This week in history - from The Arlington Times archives

10 Years Ago 1997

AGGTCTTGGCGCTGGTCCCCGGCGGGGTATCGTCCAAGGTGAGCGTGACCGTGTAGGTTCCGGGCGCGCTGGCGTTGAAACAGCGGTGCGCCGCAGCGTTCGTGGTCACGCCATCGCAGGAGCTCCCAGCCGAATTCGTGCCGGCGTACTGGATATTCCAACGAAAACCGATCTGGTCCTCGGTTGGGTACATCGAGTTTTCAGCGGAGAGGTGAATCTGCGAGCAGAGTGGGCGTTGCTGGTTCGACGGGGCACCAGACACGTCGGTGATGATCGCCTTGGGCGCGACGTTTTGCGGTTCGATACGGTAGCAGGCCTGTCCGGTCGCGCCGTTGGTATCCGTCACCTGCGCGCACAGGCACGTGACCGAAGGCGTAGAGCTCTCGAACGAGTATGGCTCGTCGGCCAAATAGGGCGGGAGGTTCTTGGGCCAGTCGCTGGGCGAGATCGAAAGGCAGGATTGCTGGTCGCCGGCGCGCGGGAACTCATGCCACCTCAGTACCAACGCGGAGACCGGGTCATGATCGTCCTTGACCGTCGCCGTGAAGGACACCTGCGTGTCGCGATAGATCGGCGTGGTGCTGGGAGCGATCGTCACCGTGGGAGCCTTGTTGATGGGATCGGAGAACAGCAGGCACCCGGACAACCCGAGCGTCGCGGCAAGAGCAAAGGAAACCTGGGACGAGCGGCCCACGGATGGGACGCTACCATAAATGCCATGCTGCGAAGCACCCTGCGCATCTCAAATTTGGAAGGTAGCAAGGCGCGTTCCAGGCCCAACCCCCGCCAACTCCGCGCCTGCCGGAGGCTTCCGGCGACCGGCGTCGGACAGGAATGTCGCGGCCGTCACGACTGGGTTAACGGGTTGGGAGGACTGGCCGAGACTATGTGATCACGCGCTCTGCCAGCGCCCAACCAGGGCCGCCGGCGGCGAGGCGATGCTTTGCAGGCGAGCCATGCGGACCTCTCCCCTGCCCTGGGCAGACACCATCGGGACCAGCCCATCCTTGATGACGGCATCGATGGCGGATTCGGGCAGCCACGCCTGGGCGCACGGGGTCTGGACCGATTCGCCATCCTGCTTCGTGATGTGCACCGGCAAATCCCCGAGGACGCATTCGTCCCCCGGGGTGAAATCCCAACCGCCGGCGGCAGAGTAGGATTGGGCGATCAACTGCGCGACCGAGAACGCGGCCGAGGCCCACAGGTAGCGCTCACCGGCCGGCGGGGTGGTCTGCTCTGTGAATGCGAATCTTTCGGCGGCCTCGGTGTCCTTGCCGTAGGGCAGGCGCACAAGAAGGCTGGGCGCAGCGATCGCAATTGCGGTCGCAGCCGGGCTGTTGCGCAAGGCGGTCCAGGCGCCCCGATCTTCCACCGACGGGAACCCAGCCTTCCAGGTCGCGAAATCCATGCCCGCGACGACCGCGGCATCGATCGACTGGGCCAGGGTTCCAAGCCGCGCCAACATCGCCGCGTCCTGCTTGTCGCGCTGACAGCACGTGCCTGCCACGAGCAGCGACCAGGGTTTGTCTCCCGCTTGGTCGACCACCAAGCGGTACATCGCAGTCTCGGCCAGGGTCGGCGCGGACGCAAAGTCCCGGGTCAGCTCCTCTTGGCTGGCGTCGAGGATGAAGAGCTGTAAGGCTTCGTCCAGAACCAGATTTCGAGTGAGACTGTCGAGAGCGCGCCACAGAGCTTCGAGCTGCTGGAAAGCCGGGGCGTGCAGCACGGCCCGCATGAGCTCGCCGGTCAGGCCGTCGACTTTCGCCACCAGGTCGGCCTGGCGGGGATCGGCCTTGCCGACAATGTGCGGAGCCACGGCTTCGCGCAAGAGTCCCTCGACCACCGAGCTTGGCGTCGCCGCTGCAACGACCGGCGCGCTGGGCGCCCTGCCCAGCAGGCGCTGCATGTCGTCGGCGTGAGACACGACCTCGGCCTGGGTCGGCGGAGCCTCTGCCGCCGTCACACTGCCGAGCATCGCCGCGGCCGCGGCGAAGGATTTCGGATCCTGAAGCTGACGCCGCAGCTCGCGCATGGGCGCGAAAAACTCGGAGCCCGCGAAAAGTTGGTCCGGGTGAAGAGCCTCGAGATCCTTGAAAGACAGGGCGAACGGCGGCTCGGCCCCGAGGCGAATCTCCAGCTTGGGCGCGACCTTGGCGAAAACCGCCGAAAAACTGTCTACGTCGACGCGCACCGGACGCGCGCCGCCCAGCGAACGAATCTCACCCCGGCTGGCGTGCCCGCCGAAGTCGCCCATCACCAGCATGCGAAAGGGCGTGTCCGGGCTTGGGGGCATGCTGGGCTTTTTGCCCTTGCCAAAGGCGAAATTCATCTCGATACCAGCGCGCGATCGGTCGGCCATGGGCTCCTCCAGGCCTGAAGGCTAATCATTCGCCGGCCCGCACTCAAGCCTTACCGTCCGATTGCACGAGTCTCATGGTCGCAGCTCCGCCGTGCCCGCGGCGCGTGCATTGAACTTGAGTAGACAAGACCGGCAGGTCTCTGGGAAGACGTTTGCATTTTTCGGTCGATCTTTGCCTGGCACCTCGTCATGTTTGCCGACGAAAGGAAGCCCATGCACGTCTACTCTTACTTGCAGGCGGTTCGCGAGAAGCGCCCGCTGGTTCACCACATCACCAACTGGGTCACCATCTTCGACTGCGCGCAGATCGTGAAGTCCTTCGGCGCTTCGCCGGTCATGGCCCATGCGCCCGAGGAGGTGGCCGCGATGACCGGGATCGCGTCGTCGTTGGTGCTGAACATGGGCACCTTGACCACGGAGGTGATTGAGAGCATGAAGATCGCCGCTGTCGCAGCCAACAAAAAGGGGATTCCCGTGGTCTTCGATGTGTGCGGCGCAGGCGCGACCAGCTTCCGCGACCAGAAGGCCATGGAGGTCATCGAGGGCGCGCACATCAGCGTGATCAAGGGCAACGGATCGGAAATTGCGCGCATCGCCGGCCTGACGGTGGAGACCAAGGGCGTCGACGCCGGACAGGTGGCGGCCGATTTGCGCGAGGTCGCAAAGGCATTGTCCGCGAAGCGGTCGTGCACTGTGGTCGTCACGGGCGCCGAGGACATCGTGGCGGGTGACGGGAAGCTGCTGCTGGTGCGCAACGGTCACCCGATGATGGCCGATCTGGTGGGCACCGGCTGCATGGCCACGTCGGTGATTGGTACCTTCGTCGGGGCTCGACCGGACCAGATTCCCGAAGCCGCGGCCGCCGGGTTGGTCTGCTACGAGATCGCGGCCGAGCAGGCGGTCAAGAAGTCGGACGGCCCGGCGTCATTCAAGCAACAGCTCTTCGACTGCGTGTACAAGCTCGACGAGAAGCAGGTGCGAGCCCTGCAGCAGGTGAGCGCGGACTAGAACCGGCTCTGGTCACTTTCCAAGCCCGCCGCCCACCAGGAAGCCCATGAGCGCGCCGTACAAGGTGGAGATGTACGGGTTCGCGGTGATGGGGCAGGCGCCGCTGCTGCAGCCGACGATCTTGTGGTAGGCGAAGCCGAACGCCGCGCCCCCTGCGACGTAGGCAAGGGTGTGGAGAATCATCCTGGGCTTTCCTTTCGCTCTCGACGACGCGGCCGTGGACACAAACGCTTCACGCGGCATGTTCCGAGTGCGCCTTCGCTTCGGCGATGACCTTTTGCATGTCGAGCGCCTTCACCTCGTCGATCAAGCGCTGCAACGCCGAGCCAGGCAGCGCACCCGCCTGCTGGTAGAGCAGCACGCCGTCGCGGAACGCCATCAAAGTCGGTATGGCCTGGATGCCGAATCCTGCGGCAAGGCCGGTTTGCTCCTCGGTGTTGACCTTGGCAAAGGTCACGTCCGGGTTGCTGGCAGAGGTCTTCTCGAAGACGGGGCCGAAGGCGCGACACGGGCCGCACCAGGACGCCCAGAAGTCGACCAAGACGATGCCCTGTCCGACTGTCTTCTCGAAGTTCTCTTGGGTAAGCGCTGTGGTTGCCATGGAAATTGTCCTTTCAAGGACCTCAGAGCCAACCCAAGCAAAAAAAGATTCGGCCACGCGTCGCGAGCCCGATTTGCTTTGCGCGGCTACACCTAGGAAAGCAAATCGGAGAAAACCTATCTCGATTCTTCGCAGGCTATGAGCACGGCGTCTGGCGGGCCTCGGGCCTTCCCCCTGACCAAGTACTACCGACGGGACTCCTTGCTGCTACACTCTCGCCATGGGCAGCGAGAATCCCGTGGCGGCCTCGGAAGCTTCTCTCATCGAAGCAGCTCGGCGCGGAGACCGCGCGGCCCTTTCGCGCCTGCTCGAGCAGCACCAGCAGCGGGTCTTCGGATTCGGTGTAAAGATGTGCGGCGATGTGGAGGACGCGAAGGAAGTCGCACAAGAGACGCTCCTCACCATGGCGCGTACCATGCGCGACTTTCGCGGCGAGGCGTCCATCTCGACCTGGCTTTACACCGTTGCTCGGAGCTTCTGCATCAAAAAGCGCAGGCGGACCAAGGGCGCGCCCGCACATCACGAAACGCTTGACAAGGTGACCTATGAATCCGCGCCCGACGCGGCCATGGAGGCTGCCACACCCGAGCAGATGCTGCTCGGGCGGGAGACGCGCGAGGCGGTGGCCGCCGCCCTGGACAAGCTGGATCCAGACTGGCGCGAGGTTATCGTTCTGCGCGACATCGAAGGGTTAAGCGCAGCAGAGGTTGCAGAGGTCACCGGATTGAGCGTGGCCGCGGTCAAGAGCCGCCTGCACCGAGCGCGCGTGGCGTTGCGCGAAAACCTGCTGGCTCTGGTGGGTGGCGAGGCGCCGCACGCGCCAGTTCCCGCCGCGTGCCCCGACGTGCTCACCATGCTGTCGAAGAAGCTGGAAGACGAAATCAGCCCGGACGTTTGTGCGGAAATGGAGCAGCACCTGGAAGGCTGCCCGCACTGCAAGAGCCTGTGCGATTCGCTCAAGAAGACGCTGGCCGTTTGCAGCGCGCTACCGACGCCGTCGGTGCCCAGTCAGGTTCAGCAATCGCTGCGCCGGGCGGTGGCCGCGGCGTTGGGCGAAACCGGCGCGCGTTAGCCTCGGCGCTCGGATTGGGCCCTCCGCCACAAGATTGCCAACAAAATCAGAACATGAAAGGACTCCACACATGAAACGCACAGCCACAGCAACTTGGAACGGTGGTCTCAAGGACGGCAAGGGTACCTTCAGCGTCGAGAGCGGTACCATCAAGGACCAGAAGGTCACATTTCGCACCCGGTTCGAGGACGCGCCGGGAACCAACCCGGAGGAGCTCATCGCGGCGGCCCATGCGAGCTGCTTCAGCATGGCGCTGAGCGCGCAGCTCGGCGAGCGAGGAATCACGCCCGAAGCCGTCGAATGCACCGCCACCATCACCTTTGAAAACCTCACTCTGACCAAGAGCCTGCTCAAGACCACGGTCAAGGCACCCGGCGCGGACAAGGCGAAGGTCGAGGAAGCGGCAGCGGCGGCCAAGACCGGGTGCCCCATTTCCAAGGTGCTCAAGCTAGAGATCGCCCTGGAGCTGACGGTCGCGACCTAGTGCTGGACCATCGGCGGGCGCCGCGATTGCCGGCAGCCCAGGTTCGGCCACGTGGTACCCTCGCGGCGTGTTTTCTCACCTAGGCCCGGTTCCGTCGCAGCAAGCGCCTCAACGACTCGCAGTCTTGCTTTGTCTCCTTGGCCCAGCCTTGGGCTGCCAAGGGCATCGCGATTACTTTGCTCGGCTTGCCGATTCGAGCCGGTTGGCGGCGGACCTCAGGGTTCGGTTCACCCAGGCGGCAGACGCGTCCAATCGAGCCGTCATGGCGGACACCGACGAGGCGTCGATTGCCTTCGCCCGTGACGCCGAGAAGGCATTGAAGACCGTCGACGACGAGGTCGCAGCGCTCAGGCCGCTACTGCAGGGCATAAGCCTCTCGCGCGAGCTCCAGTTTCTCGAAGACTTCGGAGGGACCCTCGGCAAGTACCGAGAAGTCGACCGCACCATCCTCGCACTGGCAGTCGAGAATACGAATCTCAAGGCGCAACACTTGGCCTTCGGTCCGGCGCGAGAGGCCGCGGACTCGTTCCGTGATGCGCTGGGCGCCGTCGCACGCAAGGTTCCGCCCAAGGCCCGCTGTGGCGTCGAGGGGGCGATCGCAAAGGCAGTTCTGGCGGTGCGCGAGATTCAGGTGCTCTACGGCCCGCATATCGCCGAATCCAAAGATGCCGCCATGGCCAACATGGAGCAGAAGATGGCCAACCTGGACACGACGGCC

Where are the cops when you want one? In Arlington, like many smaller towns, its a question thats usually easy to answer. Uniformed officers occasionally are seen strolling down Olympic Avenue, speaking to business owners about problems with theft or trespassing. Sometimes, especially during festivals, officers are put in the role of tour guide, giving directions to the nearest public restroom, park or automotive center. Seeing and being seen is all part of the job, according to Arlington Police Chief Steve Robinson, who emphasizes education and community involvement as the best approach to crime prevention. Unfortunately, its a part of the job that is becoming more and more difficult for city officers who are spending more time responding to calls and less time out in the community. The citys police force has handled a record number of calls this year, an increase of 150 calls per month over last years record 763 calls per month. Robinson said he isnt sure of the cause. Were seeing an across-the-board increase in calls, he said. That includes everything from barking dogs to domestic violence. The percent increase in service calls is twice the population growth. Robinson attributes some of the growth to changes in society. People are more apt to call the police now. Ten or 15 years ago, they would have dealt with the problem themselves. They would have gone out and talked to the neighbor about the barking dog. But now people dont want to get involved. They dont know their neighbors. The increase in 911 calls, however, isnt just about barking dogs; the city has also seen an increase in real crime. One of the big challenges this last year has been youth oriented, Robinson said. We have a small group of young people who have been responsible for on-going thefts and disturbances. In the past six months, these youths have been in the immediate vicinity of three stolen guns and they are Arlington area kids we need a way to approach them, give them an outlet. To that end, Robinson is working with the Snohomish County Childrens Commission and Arlington business owners and residents to put together another Youth Summit, which will provide ideas for options. This will be the third such summit in as many years, however, and he wants to be sure something will come of it. I dont believe we have throw away people, Robinson said. But I dont have the answers, either. The city now has 11 commissioned officers one chief, two sergeants and eight on patrol. The citys force is rounded out with five reserve officers and two civilian staff. Each officer plays an important role in the make up of the force. The downside is, when someone leaves, they take part of that with them. Thats what happened with the retirement last spring of Sgt. Dick Butner. When he left, it changed the force, Robinson said. You dont realize how much one person does until theyre gone. There are things that used to get done, that no one ever knew Dick did, that dont get done now.